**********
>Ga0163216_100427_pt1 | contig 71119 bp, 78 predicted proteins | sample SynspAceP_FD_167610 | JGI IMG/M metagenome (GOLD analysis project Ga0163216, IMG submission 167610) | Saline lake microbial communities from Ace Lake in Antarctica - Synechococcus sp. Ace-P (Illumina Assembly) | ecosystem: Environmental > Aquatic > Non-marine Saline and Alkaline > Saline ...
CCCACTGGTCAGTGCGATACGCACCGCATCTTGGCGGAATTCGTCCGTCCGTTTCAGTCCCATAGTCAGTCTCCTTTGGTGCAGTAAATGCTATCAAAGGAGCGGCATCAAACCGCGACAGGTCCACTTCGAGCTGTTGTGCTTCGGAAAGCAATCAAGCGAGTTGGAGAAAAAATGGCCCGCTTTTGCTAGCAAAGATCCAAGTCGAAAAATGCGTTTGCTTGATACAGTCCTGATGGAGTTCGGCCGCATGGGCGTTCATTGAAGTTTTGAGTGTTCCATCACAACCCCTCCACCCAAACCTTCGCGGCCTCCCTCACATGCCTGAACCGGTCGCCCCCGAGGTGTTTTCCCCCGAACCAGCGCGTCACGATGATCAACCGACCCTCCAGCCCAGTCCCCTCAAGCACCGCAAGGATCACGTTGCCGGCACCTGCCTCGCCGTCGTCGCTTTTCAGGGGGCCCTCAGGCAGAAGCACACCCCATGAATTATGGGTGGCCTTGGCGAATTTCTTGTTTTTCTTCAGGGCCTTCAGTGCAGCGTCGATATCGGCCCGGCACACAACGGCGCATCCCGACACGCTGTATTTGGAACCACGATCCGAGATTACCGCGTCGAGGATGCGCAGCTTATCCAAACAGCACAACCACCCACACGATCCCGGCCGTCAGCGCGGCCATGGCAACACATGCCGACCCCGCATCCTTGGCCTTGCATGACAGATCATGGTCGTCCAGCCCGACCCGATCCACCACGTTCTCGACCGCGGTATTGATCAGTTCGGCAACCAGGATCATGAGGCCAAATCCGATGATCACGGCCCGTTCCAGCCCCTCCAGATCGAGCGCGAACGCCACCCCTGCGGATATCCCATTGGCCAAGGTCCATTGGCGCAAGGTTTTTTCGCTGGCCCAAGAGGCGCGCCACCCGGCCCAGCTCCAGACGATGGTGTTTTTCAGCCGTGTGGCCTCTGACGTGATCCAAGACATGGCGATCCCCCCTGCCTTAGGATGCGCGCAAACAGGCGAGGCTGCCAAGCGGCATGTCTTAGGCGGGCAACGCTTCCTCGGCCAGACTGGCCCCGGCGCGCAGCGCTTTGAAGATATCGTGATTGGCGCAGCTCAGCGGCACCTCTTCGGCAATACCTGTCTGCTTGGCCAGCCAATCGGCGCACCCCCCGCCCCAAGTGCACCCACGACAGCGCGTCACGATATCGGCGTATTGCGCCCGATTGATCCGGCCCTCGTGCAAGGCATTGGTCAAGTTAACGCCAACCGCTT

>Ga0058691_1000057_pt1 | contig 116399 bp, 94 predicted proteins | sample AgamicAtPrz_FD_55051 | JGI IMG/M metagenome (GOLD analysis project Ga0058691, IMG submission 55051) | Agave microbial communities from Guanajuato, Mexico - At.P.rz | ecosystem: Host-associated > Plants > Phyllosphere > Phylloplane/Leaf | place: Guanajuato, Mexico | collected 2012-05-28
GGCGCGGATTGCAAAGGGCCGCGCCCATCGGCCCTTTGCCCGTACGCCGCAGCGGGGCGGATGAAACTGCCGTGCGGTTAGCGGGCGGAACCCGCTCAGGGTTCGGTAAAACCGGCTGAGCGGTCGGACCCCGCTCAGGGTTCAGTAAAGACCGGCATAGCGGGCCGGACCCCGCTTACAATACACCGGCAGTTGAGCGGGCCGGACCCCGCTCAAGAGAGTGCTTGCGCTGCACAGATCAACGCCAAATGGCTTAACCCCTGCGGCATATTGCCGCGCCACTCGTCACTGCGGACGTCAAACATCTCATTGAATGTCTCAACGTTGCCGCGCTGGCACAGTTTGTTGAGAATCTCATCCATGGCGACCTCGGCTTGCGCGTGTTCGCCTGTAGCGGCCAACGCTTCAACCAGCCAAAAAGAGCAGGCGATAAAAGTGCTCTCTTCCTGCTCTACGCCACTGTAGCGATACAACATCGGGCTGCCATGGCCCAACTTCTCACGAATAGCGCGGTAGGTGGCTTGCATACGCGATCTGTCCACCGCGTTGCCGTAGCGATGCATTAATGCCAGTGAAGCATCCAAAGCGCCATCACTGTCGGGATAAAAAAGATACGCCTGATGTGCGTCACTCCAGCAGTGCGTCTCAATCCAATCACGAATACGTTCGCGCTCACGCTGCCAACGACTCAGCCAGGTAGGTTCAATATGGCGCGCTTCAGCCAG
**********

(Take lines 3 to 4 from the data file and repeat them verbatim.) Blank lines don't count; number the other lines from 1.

>Ga0058691_1000057_pt1 | contig 116399 bp, 94 predicted proteins | sample AgamicAtPrz_FD_55051 | JGI IMG/M metagenome (GOLD analysis project Ga0058691, IMG submission 55051) | Agave microbial communities from Guanajuato, Mexico - At.P.rz | ecosystem: Host-associated > Plants > Phyllosphere > Phylloplane/Leaf | place: Guanajuato, Mexico | collected 2012-05-28
GGCGCGGATTGCAAAGGGCCGCGCCCATCGGCCCTTTGCCCGTACGCCGCAGCGGGGCGGATGAAACTGCCGTGCGGTTAGCGGGCGGAACCCGCTCAGGGTTCGGTAAAACCGGCTGAGCGGTCGGACCCCGCTCAGGGTTCAGTAAAGACCGGCATAGCGGGCCGGACCCCGCTTACAATACACCGGCAGTTGAGCGGGCCGGACCCCGCTCAAGAGAGTGCTTGCGCTGCACAGATCAACGCCAAATGGCTTAACCCCTGCGGCATATTGCCGCGCCACTCGTCACTGCGGACGTCAAACATCTCATTGAATGTCTCAACGTTGCCGCGCTGGCACAGTTTGTTGAGAATCTCATCCATGGCGACCTCGGCTTGCGCGTGTTCGCCTGTAGCGGCCAACGCTTCAACCAGCCAAAAAGAGCAGGCGATAAAAGTGCTCTCTTCCTGCTCTACGCCACTGTAGCGATACAACATCGGGCTGCCATGGCCCAACTTCTCACGAATAGCGCGGTAGGTGGCTTGCATACGCGATCTGTCCACCGCGTTGCCGTAGCGATGCATTAATGCCAGTGAAGCATCCAAAGCGCCATCACTGTCGGGATAAAAAAGATACGCCTGATGTGCGTCACTCCAGCAGTGCGTCTCAATCCAATCACGAATACGTTCGCGCTCACGCTGCCAACGACTCAGCCAGGTAGGTTCAATATGGCGCGCTTCAGCCAG